EFI ups efficiency

A look at the ins and outs of electronic fuel injection technology and how it benefits landscape professionals.

Wzxt Engine Closeup
Briggs & Stratton

Electronic fuel injection (EFI) technology has become a staple for helping landscape pros achieve maximum engine efficiency and improving the end user experience.

Like many other technologies taking over the green industry, EFI originated in the automotive and power sports industries and evolved to fit the small engines found in the green industry.

Replacing the need for a carburetor that mixes air and fuel, EFI systems inject fuel directly into an engine's manifold or cylinder using electronic controls.

“The main benefit that you're going to see is that you're going to have peak performance across the board,” says David Bush, strategic marketing manager for generators and engines at Honda Motor Co.  “Thinking about a traditional carburetor, if those become clogged, your mixture of the fuel and air will not be at an optimal level, and they may be running lean, meaning they’re not getting enough fuel, so the engine is not going to operate properly, or they may be running rich, which will affect the fuel consumption, and they may get clogging on some of the spark plugs or some gumming on the valves.”

In addition to upping engine efficiency, EFI improves user experience by providing all-weather chokeless starting, according to Steven Stewart, assistant manager, R&D testing, EFI development and calibration, Kawasaki Engines.

“Like a modern automobile, you just turn the key and it's up and running, regardless of the ambient conditions,” Stewart says. “Finally, engines with EFI technology fare better in long-term storage conditions compared to other fuel systems because most of the system is not directly exposed to oxygen—the biggest catalyst for fuel degradation.”

Bush, Stewart and Tom Billigen, training and development manager, Briggs & Stratton, share the latest updates with this technology and how it benefits green industry professionals.

What’s new

In recent years, the green industry is seeing more adoption of electronic throttle control (ETC) on EFI engines.

Stewart notes that the benefits of ETC are twofold.

First it provides precise control of the airflow into the engine, which allows the electronic control unit to have robust and response governor control. In turn, reactions to load demands are instantaneous, and the engine speed is controlled much more precisely than with any other type of electronic governor. 

Secondly, electronic throttle control maintains engine speed at the operating limits, eliminating the loss of power that comes from mechanical governor droop.  This means all of the engine’s power is available all of the time.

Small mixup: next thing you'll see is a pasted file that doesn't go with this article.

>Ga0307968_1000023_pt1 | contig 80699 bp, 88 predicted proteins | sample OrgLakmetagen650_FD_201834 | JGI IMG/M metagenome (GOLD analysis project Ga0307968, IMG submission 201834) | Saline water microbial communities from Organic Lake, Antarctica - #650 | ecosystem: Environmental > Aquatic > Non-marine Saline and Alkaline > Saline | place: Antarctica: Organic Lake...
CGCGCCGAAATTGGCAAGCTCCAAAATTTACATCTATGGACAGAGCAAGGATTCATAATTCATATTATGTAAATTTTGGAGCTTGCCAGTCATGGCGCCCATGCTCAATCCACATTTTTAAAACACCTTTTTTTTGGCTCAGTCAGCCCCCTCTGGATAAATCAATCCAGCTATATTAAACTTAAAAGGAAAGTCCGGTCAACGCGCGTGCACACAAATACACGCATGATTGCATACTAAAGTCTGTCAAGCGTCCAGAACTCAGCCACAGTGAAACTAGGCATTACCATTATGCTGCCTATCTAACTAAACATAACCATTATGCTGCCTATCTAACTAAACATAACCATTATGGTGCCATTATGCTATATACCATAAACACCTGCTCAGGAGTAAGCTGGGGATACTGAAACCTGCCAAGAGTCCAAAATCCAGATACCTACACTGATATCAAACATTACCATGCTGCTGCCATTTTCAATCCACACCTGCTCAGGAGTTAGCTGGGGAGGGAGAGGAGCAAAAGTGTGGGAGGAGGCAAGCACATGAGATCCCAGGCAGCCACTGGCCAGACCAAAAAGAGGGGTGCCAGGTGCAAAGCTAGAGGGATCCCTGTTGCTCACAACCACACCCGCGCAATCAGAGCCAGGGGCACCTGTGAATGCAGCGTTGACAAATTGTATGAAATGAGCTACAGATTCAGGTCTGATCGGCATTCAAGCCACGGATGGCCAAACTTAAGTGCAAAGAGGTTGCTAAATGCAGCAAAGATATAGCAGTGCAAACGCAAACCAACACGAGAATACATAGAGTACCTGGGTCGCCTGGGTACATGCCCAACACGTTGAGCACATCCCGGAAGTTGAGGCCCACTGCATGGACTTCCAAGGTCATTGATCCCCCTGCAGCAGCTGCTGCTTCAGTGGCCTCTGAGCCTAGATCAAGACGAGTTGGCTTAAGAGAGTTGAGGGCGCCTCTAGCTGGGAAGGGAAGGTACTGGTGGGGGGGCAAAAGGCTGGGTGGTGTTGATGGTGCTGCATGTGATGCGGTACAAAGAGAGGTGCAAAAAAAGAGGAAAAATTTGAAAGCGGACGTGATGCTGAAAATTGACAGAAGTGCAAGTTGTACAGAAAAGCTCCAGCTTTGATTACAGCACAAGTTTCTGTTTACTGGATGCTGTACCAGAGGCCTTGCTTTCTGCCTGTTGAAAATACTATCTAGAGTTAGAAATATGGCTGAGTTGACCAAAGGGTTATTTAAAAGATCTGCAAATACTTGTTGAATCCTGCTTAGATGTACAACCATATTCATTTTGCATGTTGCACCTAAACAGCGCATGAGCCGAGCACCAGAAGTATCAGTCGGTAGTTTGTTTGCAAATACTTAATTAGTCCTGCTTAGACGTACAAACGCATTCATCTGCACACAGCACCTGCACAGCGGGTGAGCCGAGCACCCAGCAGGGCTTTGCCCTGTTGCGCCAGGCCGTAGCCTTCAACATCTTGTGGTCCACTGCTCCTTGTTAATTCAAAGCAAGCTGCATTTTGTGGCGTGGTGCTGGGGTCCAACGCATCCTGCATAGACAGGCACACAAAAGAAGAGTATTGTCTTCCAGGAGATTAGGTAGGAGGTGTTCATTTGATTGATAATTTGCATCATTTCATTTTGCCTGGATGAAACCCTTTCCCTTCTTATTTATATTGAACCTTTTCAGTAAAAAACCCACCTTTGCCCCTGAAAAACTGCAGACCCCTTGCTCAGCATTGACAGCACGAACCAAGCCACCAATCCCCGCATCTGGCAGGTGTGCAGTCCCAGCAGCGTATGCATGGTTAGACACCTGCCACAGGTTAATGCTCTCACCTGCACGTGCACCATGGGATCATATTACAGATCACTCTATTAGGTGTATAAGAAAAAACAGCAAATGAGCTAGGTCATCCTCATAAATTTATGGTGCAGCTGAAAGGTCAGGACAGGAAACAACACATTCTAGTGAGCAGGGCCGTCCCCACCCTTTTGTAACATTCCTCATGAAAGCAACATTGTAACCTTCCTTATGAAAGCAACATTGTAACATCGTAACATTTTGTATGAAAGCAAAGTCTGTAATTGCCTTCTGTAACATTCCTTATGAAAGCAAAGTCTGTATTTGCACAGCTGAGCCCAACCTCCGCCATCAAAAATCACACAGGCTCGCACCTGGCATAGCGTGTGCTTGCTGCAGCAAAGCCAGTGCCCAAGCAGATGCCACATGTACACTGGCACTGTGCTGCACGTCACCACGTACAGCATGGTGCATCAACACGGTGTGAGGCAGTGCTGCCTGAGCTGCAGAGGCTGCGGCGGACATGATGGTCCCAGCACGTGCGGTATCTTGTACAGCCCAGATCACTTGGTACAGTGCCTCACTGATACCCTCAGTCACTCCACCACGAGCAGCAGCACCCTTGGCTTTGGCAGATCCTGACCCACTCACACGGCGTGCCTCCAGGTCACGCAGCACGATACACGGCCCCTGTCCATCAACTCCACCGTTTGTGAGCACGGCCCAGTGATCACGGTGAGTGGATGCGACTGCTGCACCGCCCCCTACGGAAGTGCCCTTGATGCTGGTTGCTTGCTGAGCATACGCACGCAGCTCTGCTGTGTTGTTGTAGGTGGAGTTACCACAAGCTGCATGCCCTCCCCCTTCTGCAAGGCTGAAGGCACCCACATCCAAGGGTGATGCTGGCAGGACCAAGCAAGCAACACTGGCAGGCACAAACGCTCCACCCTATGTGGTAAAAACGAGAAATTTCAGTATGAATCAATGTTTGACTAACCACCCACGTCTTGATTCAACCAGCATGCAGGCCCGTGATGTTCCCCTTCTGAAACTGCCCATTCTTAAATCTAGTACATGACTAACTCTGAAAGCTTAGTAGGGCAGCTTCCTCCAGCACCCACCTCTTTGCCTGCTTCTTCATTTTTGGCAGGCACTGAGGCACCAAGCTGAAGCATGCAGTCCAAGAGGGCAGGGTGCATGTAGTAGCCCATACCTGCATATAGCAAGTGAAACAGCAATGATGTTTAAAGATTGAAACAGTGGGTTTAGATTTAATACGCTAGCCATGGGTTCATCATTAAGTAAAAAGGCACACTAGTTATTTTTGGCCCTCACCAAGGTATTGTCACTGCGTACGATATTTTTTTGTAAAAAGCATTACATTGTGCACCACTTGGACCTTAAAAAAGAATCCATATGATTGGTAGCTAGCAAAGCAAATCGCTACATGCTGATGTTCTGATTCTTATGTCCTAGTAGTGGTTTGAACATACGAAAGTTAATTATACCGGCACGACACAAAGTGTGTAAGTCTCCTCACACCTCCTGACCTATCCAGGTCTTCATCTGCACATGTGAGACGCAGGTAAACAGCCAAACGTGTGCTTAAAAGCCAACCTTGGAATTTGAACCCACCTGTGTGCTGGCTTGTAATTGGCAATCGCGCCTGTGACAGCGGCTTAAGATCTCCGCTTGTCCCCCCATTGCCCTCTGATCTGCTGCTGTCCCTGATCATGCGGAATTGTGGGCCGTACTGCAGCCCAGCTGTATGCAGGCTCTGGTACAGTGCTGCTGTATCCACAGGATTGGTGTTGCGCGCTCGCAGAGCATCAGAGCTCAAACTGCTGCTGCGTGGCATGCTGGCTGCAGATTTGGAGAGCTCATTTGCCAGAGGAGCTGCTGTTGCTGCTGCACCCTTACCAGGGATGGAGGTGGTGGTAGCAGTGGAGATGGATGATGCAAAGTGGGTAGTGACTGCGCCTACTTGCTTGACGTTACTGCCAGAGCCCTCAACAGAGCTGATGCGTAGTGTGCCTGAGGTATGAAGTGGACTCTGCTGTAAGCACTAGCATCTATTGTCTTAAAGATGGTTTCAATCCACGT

“Both benefits are going to be noticed through improved cut quality and improved productivity,” Stewart says. “It offers superior control of engine torque and power under all conditions, and the industry has responded and realized this is the best way to implement an electronic governor because of the benefits it offers.”

Billigen agrees.

“The ETC system helps ensure smooth and consistent power with any load size or terrain type that a piece of equipment may encounter,” Billigen says. “For end users, the ETC system helps to deliver a more consistent blade speed for better cut quality and grass clipping processing. It also helps to enhance productivity in the field by allowing end users to maintain a higher ground speed while cutting.”

Additionally, more original equipment manufacturers are making use controller area network (CAN) bus data and control functions to help improve the overall user experience.

“Additionally, utilizing engine control over CAN simplifies the electrical architecture and allows for the chassis to have smart control over the engine speed,” Stewart says.

Maintenance items

One common misconception with EFI engines, according to Billigen, is that there is less of a need for routine servicing of engine oil, spark plugs and filters.

“This is not the case, and operators should stay on top of both preventive and routine maintenance to keep operations running smoothly, mitigate equipment failure and limit downtime on the job,” Billigen says. “The maintenance intervals of an engine with EFI technology should still be performed at the recommended hours of operation, and this especially applies for fuel filter maintenance.”

Overall, Stewart says the maintenance is still simpler with an EFI engine than with a traditional carburetor engine.

“Don’t be afraid to take the plunge even if you aren’t familiar with the technology,” Stewart says. “The maintenance should be easier than with a carburetor, especially with engines that utilize comprehensive on-board diagnostics.”